As early as 2019, the WEF expected that if the trends remained the same, it would take 95 years for equality. After the devastating developments of the corona year it is now 135.6 years. Women continue to be confronted with hurdles in economic life and political participation. For many, it remains a challenge to stay with a family in professional life.
The pandemic hit women especially because they were above average in industries that were affected by restrictions, according to the WEF. In addition, the household as well as child or senior care remained disproportionately attached to women. That is why more investments are needed in the care sector. Politicians must ensure that men and women can equally take on care tasks. There should be more training for women in the middle of their careers and guidelines that prevent discrimination in employment and promotion.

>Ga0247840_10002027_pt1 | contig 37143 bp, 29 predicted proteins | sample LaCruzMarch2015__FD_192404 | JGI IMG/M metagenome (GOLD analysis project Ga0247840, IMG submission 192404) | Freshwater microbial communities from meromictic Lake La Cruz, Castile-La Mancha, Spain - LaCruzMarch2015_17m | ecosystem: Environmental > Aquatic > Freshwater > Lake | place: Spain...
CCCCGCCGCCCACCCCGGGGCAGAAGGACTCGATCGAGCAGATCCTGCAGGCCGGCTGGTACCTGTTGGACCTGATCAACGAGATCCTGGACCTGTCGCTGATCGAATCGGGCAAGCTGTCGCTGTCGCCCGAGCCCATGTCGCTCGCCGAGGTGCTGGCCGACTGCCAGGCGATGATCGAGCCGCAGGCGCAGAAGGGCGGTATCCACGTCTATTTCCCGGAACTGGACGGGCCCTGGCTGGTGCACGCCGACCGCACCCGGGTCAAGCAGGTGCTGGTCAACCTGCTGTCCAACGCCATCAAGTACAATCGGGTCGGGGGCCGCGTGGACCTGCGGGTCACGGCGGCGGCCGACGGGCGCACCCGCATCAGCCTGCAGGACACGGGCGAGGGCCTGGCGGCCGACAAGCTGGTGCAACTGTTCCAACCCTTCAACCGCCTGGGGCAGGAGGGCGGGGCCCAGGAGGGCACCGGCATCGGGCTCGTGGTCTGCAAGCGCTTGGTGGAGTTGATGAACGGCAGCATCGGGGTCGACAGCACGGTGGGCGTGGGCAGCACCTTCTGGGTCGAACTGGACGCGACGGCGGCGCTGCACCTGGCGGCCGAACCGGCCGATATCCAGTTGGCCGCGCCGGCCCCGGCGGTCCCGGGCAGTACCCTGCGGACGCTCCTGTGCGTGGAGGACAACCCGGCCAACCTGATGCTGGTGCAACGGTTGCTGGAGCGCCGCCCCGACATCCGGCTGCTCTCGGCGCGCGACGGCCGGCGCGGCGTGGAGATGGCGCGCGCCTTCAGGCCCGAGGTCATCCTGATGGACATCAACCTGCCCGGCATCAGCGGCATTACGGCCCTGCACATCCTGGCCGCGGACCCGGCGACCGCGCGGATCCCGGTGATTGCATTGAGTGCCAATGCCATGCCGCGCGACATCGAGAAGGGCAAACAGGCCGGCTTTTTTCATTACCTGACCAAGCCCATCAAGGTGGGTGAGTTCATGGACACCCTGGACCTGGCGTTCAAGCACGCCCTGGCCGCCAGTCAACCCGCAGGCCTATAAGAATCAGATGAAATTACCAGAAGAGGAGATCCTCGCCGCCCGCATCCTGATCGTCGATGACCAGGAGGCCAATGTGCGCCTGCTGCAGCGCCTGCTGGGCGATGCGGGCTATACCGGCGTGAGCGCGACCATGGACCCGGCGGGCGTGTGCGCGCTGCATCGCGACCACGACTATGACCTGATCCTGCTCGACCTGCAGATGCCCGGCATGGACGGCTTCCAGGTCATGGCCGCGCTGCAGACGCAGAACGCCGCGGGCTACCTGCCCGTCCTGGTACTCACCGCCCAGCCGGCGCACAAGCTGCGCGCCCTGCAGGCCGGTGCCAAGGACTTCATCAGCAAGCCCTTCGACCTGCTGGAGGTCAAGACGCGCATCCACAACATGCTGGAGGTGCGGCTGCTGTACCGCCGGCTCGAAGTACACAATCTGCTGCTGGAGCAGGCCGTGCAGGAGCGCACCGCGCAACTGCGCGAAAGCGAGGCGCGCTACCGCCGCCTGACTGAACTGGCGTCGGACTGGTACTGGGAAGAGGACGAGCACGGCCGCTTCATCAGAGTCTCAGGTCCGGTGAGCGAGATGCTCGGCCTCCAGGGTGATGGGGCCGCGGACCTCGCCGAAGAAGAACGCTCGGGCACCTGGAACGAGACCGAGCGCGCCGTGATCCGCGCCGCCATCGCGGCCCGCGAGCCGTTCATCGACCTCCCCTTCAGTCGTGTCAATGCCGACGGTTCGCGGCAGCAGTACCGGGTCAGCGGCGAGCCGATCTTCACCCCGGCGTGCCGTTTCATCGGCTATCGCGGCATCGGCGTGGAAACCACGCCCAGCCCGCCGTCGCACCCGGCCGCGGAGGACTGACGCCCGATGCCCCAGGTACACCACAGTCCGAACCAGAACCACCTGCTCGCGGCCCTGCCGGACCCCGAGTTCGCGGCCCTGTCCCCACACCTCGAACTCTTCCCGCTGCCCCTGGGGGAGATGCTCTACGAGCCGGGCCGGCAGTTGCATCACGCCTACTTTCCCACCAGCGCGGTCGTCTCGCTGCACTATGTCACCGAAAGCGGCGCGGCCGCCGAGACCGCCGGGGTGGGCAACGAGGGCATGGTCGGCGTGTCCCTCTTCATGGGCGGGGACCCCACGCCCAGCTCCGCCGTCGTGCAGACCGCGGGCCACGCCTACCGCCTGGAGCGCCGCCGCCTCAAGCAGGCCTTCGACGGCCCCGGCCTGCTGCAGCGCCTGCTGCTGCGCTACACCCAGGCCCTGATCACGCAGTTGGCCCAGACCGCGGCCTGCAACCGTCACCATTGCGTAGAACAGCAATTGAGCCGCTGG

Germany comes off particularly badly in the indicator for equal pay for comparable work: 97th place out of 156 countries. The gap here is 38.6 percent. The average income of women in Germany is around 30.2 percent lower than that of men. The situation is worse in France (39 percent), Denmark (38 percent) and the USA (35 percent). Sweden ranks best among the highly developed countries, but also with an income gap of 18 percent.
According to the report, the greatest equality is achieved by Iceland, Finland, Norway, New Zealand, Sweden, Namibia and Rwanda. Lithuania made a giant leap: from 25th to 8th place. Ireland and Switzerland are ahead of Germany in 11th place./oe/DP/jha